The international north-south route is being built in stages to connect Klaipeda in Lithuania with Thessaloniki in Greece. It will pass through a number of cities that are worth visiting for various reasons. Here are some interesting ideas for making a stopover.
Via Carpatia – where did the idea come from?
The official initiative to create the international ”north-south” Via Carpatia route appeared in 2006 and was announced in Lancut. The declaration of its creation was signed by the ministers of Lithuania, Poland, Slovakia and Hungary. In 2010, Bulgaria, Romania and Greece joined the project.
Via Carpatia will have the parameters of a freeway or expressway. It will connect Central Europe with Asia, run along the eastern border of the European Union and cross with the routes from Western Europe to Russia and the Black Sea. The Polish section of the road will be 760 kilometers long.
Lithuania’s window on the world – a city located on the coast of the Baltic Sea. It has 172 thousand inhabitants. It is one of the largest seaports in the Baltic Sea with transshipment of over 36 million tons, fishing port and shipyard. There is also a university here. Klaipeda has a long history dating back to the 13th century connected with the influence of various religions. Almost 20% of the population is Russian minority.
The capital of Podlasie with 297,000 inhabitants. Located in the ”Green Lungs of Poland” area, adjacent to the Knyszynska Forest and Narwianski National Park. Apart from the possible contact with the beauty of the surrounding nature, Bialystok also has a rich history. One of its monuments is the Branicki Palace – one of the better preserved magnate residences from the Saxon era built by hetman Jan Klemens Branicki. There are also traces of many religions here – Catholic churches, but also Orthodox churches, as well as remnants of the religion and culture of Polish Jews.
A city with a population of 340,000, established at the crossroads of various cultures. It cherishes its traditions, which include the memory of the Union of Lublin and the establishment of the Polish-Lithuanian Commonwealth. Currently, it is one of the most thriving academic centers in Poland, which focuses on cultural development. It is worth visiting the city during regular events such as the “Night of Culture” in June or the “Jagiellonian Fair” in August.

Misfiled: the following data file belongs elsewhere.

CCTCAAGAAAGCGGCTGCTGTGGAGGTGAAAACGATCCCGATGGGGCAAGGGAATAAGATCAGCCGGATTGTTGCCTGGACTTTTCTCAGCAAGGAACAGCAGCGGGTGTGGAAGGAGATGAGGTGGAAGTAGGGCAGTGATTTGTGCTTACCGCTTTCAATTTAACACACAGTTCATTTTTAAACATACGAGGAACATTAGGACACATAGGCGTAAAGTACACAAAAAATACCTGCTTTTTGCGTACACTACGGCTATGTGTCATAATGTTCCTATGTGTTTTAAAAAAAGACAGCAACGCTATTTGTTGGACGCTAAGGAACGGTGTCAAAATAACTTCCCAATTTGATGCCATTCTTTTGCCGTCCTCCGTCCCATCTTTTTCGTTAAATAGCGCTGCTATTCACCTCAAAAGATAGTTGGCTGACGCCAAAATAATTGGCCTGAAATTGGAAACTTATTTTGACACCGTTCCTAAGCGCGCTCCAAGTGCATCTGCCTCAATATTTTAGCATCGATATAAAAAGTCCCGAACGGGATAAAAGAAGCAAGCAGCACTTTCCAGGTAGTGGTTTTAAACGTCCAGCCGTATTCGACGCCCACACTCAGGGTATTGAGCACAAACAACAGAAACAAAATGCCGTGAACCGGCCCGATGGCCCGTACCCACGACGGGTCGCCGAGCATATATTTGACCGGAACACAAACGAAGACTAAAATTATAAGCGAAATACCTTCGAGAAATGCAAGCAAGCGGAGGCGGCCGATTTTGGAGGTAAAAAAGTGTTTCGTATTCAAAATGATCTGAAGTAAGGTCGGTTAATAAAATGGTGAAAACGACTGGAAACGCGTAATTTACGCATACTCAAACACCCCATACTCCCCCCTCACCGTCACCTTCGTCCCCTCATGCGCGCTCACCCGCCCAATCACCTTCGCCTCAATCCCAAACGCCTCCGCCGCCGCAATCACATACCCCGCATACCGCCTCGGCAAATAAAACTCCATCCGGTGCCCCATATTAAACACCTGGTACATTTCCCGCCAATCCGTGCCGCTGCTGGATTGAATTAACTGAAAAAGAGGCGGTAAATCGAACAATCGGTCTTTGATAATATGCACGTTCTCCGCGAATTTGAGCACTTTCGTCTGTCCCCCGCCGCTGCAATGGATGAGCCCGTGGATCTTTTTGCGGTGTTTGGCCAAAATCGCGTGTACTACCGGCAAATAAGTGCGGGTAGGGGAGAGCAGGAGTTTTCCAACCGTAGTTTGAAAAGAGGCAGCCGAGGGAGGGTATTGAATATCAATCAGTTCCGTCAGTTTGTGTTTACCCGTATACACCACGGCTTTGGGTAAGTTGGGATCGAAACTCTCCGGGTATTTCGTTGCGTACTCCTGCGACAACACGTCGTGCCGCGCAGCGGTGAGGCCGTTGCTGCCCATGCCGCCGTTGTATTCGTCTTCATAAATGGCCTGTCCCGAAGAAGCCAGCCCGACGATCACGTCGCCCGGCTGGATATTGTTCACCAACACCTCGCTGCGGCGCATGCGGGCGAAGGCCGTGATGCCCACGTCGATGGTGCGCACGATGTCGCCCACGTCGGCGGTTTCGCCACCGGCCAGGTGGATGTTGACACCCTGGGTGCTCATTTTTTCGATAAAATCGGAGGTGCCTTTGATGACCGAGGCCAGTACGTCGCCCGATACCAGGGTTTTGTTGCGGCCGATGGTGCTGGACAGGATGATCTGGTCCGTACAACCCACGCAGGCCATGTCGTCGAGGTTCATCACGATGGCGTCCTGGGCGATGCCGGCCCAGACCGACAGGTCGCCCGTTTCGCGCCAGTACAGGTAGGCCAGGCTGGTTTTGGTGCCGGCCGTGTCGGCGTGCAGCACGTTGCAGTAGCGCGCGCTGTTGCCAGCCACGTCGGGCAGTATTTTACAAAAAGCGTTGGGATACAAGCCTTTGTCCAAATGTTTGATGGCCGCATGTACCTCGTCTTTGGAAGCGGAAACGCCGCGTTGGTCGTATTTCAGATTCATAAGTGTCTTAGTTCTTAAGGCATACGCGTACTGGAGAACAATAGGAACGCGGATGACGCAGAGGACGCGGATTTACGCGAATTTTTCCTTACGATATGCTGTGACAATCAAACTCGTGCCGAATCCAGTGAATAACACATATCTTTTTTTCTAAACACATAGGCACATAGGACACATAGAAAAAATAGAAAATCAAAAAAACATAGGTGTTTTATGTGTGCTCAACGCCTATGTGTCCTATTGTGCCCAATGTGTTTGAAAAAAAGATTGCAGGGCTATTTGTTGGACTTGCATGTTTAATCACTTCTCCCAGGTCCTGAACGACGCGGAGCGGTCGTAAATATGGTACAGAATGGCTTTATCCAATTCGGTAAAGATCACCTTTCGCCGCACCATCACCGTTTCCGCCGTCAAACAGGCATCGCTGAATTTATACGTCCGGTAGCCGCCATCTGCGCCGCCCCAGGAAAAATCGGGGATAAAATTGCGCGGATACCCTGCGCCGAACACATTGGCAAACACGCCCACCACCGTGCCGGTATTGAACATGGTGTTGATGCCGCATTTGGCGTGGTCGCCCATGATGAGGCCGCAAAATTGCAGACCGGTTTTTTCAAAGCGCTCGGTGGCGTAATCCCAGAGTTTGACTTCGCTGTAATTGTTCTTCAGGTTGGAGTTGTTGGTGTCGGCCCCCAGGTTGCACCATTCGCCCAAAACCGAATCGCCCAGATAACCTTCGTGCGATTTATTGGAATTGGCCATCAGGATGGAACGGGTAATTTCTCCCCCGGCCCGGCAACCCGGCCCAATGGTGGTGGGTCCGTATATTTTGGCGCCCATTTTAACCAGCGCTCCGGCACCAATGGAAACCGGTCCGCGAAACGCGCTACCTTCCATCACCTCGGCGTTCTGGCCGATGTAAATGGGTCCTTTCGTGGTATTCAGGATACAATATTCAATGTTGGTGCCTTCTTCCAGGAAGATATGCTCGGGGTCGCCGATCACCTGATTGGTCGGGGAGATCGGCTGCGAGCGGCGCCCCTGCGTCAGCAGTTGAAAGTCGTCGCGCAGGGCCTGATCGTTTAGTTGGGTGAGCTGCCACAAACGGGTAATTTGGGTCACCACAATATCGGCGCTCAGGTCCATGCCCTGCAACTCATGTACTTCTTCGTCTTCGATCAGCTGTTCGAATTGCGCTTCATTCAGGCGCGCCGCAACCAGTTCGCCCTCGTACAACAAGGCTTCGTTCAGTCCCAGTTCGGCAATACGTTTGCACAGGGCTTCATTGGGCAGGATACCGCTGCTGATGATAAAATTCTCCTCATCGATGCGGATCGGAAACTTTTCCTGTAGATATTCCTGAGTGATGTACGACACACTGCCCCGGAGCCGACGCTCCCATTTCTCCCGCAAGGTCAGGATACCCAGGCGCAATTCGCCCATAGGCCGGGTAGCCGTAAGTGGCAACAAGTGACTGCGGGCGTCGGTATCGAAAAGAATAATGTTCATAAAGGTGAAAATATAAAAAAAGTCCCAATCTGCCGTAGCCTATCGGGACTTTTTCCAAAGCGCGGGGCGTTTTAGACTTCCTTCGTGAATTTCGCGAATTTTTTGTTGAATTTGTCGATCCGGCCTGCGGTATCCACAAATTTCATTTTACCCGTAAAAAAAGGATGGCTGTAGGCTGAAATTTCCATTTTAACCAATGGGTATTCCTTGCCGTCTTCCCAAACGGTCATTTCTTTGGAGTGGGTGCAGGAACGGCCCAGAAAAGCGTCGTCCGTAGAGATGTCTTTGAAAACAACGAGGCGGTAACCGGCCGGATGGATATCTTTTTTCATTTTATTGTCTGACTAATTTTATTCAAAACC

A Slovak city famous for its multicultural tradition. It is currently home to 240,000 people. Apart from Slovaks, there are also Hungarians, Roma, Ukrainians and Czechs living here. The city consists of the historic downtown with buildings dating back to the 12th century and industrial districts around it.
The two-time capital of Hungary, with a population of 206,000 today. The city is currently divided into the center and the very popular spa area. The city is surrounded by extensive forests. There are traces of the activities of various religious associations – Calvinists, Catholics, and Greek Catholics.
Romania’s largest commercial port with 283,000 inhabitants. It has an ancient history – it was incorporated into the Roman Empire. Today it is a popular tourist destination
The capital of Bulgaria with 1.29 million inhabitants. Located in a picturesque mid-mountain basin at the foot of the Vitosha massif, it is blessed with a long history dating back to Roman times. There are also reminders of the Turkish rule, many remains connected with socialist realism and the history of Bulgarians
Greek port city on the Thessalonica Bay with 315 thousand inhabitants. It used to be a multicultural center, where next to the Greeks there were strong representations of Jews, Turks, Slavs and Armenians. There is a Mediterranean climate, although not far to the north there are areas with snowfall in winter, where there are ski resorts. The local monuments from Greek, Roman and Byzantine times are on the UNESCO World Heritage List